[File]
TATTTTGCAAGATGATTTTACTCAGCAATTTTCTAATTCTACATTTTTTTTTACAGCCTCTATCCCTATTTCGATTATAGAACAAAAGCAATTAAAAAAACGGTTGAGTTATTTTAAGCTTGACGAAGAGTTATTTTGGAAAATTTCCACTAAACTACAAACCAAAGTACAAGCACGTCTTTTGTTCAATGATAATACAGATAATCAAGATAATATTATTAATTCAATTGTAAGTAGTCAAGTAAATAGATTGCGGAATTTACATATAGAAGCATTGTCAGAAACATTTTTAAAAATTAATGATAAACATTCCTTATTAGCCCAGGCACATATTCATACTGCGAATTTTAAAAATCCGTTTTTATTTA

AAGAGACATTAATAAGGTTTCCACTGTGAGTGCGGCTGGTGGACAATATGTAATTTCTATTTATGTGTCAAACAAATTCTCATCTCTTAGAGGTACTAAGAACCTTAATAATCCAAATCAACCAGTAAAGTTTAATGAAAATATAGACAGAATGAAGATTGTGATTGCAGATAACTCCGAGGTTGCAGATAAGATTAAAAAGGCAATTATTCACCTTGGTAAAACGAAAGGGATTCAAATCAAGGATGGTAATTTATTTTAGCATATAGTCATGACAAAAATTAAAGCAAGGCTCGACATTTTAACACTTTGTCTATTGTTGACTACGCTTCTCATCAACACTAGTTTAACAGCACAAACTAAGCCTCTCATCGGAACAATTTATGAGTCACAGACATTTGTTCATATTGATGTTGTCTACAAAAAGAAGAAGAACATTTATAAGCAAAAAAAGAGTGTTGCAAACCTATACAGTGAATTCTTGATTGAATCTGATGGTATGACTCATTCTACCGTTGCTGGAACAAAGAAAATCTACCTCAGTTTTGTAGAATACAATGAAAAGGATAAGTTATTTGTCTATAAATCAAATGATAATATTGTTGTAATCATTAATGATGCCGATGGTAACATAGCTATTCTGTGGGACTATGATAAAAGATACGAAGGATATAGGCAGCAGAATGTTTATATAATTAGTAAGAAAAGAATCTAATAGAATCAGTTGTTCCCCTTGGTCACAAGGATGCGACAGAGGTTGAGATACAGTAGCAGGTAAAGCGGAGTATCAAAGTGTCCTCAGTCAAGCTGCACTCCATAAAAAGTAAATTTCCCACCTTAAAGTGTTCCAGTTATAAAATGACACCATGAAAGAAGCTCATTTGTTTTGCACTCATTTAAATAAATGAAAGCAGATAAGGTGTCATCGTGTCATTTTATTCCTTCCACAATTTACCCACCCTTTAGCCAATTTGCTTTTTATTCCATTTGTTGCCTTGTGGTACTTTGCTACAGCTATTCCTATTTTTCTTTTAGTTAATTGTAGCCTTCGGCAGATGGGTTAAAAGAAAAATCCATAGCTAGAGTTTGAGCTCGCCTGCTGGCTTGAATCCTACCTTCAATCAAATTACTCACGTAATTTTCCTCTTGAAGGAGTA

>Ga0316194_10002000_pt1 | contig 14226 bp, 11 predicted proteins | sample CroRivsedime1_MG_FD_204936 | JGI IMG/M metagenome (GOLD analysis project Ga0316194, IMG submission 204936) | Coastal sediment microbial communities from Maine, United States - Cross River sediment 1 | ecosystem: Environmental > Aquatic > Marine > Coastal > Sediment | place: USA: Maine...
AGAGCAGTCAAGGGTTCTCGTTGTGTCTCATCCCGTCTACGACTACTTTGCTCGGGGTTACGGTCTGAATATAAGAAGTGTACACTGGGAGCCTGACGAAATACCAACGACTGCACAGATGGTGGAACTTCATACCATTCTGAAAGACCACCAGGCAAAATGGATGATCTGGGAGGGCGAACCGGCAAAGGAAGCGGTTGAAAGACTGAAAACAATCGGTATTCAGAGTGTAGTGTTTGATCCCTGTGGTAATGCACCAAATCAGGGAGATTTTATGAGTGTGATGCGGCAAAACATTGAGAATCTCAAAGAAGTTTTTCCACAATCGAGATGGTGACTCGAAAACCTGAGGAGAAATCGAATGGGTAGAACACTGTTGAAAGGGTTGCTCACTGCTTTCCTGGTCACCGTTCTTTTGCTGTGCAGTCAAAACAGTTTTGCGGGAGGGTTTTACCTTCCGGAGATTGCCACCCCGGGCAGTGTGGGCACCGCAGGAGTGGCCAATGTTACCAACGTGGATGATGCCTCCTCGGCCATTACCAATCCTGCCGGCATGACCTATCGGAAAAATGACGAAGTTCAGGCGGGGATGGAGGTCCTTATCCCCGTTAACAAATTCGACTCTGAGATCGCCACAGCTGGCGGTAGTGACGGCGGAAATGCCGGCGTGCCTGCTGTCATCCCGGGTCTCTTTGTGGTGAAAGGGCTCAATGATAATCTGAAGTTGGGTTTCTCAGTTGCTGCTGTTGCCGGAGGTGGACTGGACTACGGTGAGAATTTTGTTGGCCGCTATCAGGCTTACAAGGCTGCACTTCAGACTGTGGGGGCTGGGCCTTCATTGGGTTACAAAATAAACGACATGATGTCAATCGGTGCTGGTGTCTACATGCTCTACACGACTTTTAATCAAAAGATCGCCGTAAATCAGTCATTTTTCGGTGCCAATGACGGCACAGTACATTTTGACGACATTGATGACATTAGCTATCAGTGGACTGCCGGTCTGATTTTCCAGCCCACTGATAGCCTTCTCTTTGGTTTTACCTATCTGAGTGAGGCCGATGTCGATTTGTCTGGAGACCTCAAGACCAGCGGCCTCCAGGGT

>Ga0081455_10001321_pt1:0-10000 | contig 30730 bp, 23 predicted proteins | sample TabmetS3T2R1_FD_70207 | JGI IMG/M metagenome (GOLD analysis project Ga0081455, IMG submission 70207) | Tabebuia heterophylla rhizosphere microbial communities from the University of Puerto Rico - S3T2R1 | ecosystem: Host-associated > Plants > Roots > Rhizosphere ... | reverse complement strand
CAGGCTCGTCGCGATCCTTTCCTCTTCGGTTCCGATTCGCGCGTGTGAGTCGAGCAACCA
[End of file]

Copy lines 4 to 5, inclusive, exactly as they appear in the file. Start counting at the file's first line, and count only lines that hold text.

AGAGCAGTCAAGGGTTCTCGTTGTGTCTCATCCCGTCTACGACTACTTTGCTCGGGGTTACGGTCTGAATATAAGAAGTGTACACTGGGAGCCTGACGAAATACCAACGACTGCACAGATGGTGGAACTTCATACCATTCTGAAAGACCACCAGGCAAAATGGATGATCTGGGAGGGCGAACCGGCAAAGGAAGCGGTTGAAAGACTGAAAACAATCGGTATTCAGAGTGTAGTGTTTGATCCCTGTGGTAATGCACCAAATCAGGGAGATTTTATGAGTGTGATGCGGCAAAACATTGAGAATCTCAAAGAAGTTTTTCCACAATCGAGATGGTGACTCGAAAACCTGAGGAGAAATCGAATGGGTAGAACACTGTTGAAAGGGTTGCTCACTGCTTTCCTGGTCACCGTTCTTTTGCTGTGCAGTCAAAACAGTTTTGCGGGAGGGTTTTACCTTCCGGAGATTGCCACCCCGGGCAGTGTGGGCACCGCAGGAGTGGCCAATGTTACCAACGTGGATGATGCCTCCTCGGCCATTACCAATCCTGCCGGCATGACCTATCGGAAAAATGACGAAGTTCAGGCGGGGATGGAGGTCCTTATCCCCGTTAACAAATTCGACTCTGAGATCGCCACAGCTGGCGGTAGTGACGGCGGAAATGCCGGCGTGCCTGCTGTCATCCCGGGTCTCTTTGTGGTGAAAGGGCTCAATGATAATCTGAAGTTGGGTTTCTCAGTTGCTGCTGTTGCCGGAGGTGGACTGGACTACGGTGAGAATTTTGTTGGCCGCTATCAGGCTTACAAGGCTGCACTTCAGACTGTGGGGGCTGGGCCTTCATTGGGTTACAAAATAAACGACATGATGTCAATCGGTGCTGGTGTCTACATGCTCTACACGACTTTTAATCAAAAGATCGCCGTAAATCAGTCATTTTTCGGTGCCAATGACGGCACAGTACATTTTGACGACATTGATGACATTAGCTATCAGTGGACTGCCGGTCTGATTTTCCAGCCCACTGATAGCCTTCTCTTTGGTTTTACCTATCTGAGTGAGGCCGATGTCGATTTGTCTGGAGACCTCAAGACCAGCGGCCTCCAGGGT

>Ga0081455_10001321_pt1:0-10000 | contig 30730 bp, 23 predicted proteins | sample TabmetS3T2R1_FD_70207 | JGI IMG/M metagenome (GOLD analysis project Ga0081455, IMG submission 70207) | Tabebuia heterophylla rhizosphere microbial communities from the University of Puerto Rico - S3T2R1 | ecosystem: Host-associated > Plants > Roots > Rhizosphere ... | reverse complement strand